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Pregnant Venezuelan Schoolgirl Mannequins are not PG

By | [email protected] | November 14, 2014 12:58pm

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This week, a “Back to School” window display in a central Caracas mall caused widespread offence with the portrayal of three heavily pregnant schoolgirls between the ages of 12 and 15 in uniform, as a campaign kicked off to raise awareness of the high rate of teen pregnancies.

Although Venezuela is no stranger to mannequin-mayhem, with Eliezer Álvarez’s “overly voluptuous” and pornographically proportioned models causing sensation last year amidst the country’s rising obsession with plastic surgery, it seems today shoppers are more offended by bulging bellies than outsize breasts.

The display, which has been attacked as “horrible”, “ugly”, and non-PG is nevertheless representative of a disturbingly large sector of Venezuelan society. With an adolescent pregnancy rate of 23 percent, Venezuela can boast the third highest teen pregnancy rate in the continent, falling behind only Nicaragua and Honduras. Although Argentina lags behind with only 20,000 underage pregnancies a day, an average of 200 of these die from complications.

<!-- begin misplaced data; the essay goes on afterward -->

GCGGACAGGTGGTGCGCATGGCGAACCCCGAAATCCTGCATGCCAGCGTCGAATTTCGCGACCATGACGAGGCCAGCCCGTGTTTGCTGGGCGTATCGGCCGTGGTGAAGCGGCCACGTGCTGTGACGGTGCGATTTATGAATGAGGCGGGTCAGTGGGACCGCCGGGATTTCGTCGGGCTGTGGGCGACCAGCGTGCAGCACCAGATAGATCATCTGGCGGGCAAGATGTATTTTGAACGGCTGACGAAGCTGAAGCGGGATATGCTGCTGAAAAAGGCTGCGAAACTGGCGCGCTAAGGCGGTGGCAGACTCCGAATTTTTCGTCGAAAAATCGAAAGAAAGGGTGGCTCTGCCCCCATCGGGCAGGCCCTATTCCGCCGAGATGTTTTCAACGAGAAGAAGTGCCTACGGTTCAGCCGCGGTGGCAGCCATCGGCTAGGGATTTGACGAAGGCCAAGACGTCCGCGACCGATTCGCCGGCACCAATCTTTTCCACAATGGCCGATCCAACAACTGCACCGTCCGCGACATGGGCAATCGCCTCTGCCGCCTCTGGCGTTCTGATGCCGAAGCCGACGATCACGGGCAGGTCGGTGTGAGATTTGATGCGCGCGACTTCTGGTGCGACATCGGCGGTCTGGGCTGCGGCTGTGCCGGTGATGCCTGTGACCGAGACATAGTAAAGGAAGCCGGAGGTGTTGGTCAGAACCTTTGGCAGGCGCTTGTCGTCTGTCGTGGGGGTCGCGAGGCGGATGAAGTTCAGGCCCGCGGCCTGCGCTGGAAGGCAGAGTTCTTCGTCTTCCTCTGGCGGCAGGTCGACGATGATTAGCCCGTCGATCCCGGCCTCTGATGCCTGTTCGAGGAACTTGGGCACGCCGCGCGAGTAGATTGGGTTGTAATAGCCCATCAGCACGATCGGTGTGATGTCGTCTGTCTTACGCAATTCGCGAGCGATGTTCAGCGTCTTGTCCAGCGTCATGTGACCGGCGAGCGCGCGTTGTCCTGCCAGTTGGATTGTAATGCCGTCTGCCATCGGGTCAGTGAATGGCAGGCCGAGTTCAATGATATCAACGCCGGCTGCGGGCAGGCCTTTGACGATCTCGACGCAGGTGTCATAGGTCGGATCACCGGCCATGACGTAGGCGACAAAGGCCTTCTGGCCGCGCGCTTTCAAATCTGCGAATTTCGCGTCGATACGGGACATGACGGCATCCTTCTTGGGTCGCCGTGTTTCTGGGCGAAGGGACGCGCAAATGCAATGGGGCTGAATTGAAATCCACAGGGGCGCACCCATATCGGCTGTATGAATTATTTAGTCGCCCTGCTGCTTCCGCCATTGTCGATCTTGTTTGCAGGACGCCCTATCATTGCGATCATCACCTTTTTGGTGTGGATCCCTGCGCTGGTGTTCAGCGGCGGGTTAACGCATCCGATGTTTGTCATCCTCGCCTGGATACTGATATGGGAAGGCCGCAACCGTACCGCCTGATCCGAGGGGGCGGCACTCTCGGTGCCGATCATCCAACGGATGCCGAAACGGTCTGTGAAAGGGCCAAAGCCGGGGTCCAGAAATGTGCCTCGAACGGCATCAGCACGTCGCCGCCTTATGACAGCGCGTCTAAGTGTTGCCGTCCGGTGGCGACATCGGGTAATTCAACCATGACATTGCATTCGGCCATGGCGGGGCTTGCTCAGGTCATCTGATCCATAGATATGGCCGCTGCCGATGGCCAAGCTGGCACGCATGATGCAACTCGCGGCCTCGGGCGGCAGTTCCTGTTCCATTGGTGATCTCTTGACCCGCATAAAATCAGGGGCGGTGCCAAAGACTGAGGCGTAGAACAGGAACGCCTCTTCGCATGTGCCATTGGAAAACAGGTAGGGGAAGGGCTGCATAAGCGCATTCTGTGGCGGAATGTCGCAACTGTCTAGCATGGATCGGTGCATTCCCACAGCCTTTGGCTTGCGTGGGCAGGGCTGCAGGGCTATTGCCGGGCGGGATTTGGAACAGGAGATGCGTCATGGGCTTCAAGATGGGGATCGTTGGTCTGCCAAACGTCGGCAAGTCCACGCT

Fundanas and Construyendo Futuros, the two children’s charities behind this crusade, seem pleased with their handiwork and are hoping that their shock tactics will elicit a discussion which could result in improved sex education, reproductive rights and increased respect for Venezuelan schoolgirls.

Despite a 2010 UN report expressing a “deep anxiety” over the teen pregnancy and mother mortality rates, the Venezuelan government claims to have made significant improvements over its fifteen years in power. Nevertheless, pregnant teens and frequently spotted wandering around the streets of Caracas and the subject remains clouded in taboo and prim propriety.

Underage pregnancy today is a major cause of health problems in Latin America among mothers and children alike, ranging from anemia, asphyxia, depression – oh, and let’s not forget: death. Unlike in its smaller neighbors Guyana and French Guinea, abortion is illegal in Venezuela.

In Argentina, abortion laws are also still heavily restrictive, despite an estimated annual average of up to 500,000 “underground” procedures, the majority affecting young girls from poor backgrounds. Uruguay shared similar statistics until legalization in 2011 virtually eliminated the mortality rate caused by unsafe pregnancies.

The issue, which was scheduled for discussion earlier this month, was postponed after Patricia Bullrich, the committee head, got cold feet and cancelled the meeting at the eleventh hour with virtually no explanation.

Despite hostility from the more squeamish of shoppers, the Caracas shopping display is scheduled to run on till January, and may even be expanded to other malls across the region.

(Featured photo via Reuters)